Austin, Texas Joe Stack felt the federal government — especially its tax code — robbed him of his savings and destroyed his career while allowing corrupt executives to walk away with millions.
It’s clear from the 3,000-word manifesto posted on a Web site registered in his name that the bitter feud with the Internal Revenue Service was his passion — a passion so deeply held it apparently drove him to commit suicide Thursday by slamming his single-engine Piper PA-28 into an Austin office building that houses the IRS.
“Nothing changes unless there is a body count,” Stack wrote.
It was a passion that some of Stack’s friends say they never saw.
They knew Stack as a fellow country rocker and band mate who recorded with them in Austin’s vibrant music scene. They recalled a quiet father who visited Norway every year to visit his daughter and grandchildren. They never heard Stack talk about politics, about taxes, about the government — the sources of pain that Stack claims drove him to his death.
“I read the letter that he wrote. It sounded like his voice but the things he said I had never heard him say,” said Pam Parker, an Austin attorney whose husband was one of Stack’s band mates. “He didn’t rant about anything. He wasn’t obsessed with the government or any of that. ... Not a loner, not off in a corner. He had friends and conversation and ordinary stuff.”
There was nothing ordinary about Stack’s anti-government screed. Part-autobiographical, the rambling letter references attending college in Harrisburg, Pa., a divorce and some failed business ventures in California. Mostly, though, Stack outlines his frustration with the government and the IRS. The 53-year-old contract software engineer, whose full name was A. Joseph Stack III, wrote that he spent months on the six-page diatribe in hopes it would be therapeutic.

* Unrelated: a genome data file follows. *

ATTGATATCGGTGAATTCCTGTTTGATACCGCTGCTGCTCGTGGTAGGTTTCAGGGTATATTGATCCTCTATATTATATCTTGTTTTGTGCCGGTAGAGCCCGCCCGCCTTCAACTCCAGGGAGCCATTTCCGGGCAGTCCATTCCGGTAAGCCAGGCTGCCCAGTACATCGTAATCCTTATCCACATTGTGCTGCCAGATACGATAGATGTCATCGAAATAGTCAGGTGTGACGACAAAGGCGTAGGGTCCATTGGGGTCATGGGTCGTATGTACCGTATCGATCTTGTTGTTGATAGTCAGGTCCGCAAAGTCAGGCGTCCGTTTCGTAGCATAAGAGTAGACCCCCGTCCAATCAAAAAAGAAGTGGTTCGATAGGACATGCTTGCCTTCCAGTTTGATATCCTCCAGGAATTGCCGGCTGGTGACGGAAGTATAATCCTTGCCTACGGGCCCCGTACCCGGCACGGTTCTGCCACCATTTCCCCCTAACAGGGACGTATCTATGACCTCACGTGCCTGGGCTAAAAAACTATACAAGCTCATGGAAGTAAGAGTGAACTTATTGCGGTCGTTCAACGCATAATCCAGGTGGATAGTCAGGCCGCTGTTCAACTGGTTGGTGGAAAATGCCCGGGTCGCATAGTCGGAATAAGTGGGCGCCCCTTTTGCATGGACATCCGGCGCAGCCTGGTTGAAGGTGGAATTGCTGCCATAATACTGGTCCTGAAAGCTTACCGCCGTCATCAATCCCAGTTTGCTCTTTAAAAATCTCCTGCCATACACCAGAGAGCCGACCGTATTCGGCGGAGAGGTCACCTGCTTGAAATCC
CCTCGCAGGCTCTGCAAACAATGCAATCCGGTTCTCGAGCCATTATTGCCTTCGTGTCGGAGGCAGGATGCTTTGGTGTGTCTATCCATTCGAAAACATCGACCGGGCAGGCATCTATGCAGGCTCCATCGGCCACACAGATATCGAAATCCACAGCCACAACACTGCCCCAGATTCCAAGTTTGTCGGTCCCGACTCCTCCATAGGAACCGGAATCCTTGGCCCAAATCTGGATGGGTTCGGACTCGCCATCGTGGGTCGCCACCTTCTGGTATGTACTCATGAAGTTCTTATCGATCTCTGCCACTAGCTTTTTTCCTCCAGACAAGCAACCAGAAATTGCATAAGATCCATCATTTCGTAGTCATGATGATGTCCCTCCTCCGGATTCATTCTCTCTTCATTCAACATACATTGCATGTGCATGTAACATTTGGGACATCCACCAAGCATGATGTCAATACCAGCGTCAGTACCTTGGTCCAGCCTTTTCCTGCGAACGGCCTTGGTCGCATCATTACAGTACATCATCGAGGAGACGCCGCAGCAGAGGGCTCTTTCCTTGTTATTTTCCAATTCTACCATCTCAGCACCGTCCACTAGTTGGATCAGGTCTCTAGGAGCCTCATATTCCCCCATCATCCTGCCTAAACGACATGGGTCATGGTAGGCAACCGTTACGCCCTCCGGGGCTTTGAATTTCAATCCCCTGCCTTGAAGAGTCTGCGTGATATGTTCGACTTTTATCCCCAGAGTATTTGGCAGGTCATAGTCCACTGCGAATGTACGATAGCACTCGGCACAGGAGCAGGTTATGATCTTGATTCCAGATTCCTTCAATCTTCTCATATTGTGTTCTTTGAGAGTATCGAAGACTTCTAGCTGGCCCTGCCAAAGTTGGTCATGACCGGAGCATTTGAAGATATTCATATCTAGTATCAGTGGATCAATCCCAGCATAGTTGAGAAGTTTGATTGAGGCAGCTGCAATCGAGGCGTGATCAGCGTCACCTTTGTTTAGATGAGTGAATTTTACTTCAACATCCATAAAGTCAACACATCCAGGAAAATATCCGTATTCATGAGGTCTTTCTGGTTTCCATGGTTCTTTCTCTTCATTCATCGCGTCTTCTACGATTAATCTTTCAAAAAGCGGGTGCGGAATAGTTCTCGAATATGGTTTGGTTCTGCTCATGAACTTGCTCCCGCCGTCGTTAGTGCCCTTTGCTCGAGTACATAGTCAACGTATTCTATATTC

Instead, “there isn’t enough therapy in the world that can fix what is really broken,” Stack wrote. He lamented that he couldn’t “gracefully articulate my thoughts in light of the storm raging in my head.” The end of the letter makes clear Stack’s acts were premeditated. It’s dated Thursday, with the years he lived: 1956-2010.
“I think that Joe must have been hurting really bad to take these kinds of steps to make the pain stop,” said the Rev. Patti Herndon, who married Stack and his wife, Sheryl, in July 2007.
In his note, Stack refers to several disputes with the IRS that cost him more than $40,000 and “10 years of my life.” He twice started software companies in California that ultimately were suspended by the state’s Franchise Tax Board. Stack listed himself as chief executive officer of both.
In 1985, he incorporated Prowess Engineering Inc. in Corona, Calif. In 1994, he failed to file a state tax return and was suspended in 2000 by the tax board. He started Software Systems Service Corp. in Lincoln, Calif., in 1995. That entity was suspended in 2004. Denise Azimi, spokeswoman for the Franchise Tax Board, said Stack did not pay state taxes in 1996 and 2002 — a bill totaling $1,153.
Those disputes were apparently never discussed among friends.
“I don’t know what to base his madness on,” said Michael Cerza, who played drums, piano and trumpet with Stack in The Billy Eli Band. “It must have been lurking beneath the surface.”